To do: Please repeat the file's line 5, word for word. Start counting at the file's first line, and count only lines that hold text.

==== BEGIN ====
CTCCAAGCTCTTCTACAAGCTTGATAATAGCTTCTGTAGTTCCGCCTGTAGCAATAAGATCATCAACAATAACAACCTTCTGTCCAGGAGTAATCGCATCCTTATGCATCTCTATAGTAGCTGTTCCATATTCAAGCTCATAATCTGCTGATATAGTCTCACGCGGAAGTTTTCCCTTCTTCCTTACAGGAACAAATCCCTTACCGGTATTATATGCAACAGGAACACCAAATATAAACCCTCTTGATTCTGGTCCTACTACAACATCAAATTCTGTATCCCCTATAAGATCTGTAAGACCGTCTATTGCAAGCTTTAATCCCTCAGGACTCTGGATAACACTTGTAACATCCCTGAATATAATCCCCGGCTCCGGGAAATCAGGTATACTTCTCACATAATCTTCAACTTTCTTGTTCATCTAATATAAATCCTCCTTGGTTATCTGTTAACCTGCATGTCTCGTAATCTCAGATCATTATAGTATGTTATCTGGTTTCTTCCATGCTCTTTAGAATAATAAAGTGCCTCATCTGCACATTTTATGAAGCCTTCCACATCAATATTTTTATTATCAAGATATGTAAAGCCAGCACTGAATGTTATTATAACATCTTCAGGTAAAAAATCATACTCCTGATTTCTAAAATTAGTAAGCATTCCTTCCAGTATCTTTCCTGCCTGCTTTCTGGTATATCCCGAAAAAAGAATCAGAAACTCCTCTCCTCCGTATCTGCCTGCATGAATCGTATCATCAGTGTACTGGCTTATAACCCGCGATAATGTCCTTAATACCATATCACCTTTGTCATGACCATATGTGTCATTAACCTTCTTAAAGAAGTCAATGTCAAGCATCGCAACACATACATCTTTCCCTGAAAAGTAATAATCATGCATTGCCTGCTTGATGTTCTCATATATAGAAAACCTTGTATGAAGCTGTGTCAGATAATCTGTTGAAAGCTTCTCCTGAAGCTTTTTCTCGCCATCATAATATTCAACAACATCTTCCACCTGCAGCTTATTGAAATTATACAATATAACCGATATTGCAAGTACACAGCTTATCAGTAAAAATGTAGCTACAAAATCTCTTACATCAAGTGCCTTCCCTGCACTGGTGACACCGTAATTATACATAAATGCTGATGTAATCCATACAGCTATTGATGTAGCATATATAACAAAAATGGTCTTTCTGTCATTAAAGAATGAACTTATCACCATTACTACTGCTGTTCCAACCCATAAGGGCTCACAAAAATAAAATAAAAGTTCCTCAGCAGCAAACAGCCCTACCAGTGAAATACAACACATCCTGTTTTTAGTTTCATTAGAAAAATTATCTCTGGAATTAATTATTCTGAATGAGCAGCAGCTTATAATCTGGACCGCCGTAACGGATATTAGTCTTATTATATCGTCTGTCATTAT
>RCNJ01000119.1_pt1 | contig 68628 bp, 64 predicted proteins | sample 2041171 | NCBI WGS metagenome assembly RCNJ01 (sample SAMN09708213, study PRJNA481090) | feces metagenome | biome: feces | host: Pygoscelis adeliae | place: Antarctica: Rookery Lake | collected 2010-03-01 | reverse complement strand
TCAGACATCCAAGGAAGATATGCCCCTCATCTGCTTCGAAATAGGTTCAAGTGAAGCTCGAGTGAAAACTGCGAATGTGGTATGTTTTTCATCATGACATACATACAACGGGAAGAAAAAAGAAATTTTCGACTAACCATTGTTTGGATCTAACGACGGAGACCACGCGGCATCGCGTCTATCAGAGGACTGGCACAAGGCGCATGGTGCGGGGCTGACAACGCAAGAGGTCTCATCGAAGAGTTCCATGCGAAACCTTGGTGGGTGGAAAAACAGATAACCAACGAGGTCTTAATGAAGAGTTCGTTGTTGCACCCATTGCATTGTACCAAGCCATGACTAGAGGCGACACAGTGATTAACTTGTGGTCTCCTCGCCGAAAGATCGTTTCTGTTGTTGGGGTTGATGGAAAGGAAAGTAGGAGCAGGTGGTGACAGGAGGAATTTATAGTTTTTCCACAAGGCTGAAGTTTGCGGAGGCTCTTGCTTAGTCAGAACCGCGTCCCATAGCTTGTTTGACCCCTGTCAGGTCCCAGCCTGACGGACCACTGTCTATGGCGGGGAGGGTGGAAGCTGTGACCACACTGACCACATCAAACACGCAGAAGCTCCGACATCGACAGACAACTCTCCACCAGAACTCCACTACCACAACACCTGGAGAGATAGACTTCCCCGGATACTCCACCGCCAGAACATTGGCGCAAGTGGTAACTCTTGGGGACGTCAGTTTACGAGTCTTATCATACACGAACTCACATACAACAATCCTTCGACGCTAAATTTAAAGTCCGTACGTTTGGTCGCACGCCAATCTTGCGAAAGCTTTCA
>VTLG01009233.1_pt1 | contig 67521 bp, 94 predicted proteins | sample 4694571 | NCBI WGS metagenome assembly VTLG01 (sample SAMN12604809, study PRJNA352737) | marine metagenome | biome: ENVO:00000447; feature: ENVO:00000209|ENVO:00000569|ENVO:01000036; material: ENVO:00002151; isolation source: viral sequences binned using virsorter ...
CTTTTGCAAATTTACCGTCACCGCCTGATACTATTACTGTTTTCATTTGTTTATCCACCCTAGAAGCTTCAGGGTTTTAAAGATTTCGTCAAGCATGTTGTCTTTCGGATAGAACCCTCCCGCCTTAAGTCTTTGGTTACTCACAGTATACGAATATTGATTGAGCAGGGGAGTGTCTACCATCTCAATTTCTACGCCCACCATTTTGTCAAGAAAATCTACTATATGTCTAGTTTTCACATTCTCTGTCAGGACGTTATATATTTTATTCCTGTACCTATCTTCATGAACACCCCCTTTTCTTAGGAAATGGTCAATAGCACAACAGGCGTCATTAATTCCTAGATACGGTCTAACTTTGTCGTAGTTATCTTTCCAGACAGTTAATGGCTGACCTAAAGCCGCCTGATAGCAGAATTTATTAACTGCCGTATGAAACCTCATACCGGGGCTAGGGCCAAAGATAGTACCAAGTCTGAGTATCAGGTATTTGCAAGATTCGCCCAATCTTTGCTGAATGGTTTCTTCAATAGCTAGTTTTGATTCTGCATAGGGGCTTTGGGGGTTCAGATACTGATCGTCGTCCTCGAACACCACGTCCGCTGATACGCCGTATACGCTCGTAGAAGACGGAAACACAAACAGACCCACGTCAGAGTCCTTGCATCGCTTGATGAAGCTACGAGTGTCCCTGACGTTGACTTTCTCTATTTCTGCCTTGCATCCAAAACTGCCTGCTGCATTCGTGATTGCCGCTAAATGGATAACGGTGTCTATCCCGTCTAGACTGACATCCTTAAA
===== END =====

CTTTTGCAAATTTACCGTCACCGCCTGATACTATTACTGTTTTCATTTGTTTATCCACCCTAGAAGCTTCAGGGTTTTAAAGATTTCGTCAAGCATGTTGTCTTTCGGATAGAACCCTCCCGCCTTAAGTCTTTGGTTACTCACAGTATACGAATATTGATTGAGCAGGGGAGTGTCTACCATCTCAATTTCTACGCCCACCATTTTGTCAAGAAAATCTACTATATGTCTAGTTTTCACATTCTCTGTCAGGACGTTATATATTTTATTCCTGTACCTATCTTCATGAACACCCCCTTTTCTTAGGAAATGGTCAATAGCACAACAGGCGTCATTAATTCCTAGATACGGTCTAACTTTGTCGTAGTTATCTTTCCAGACAGTTAATGGCTGACCTAAAGCCGCCTGATAGCAGAATTTATTAACTGCCGTATGAAACCTCATACCGGGGCTAGGGCCAAAGATAGTACCAAGTCTGAGTATCAGGTATTTGCAAGATTCGCCCAATCTTTGCTGAATGGTTTCTTCAATAGCTAGTTTTGATTCTGCATAGGGGCTTTGGGGGTTCAGATACTGATCGTCGTCCTCGAACACCACGTCCGCTGATACGCCGTATACGCTCGTAGAAGACGGAAACACAAACAGACCCACGTCAGAGTCCTTGCATCGCTTGATGAAGCTACGAGTGTCCCTGACGTTGACTTTCTCTATTTCTGCCTTGCATCCAAAACTGCCTGCTGCATTCGTGATTGCCGCTAAATGGATAACGGTGTCTATCCCGTCTAGACTGACATCCTTAAA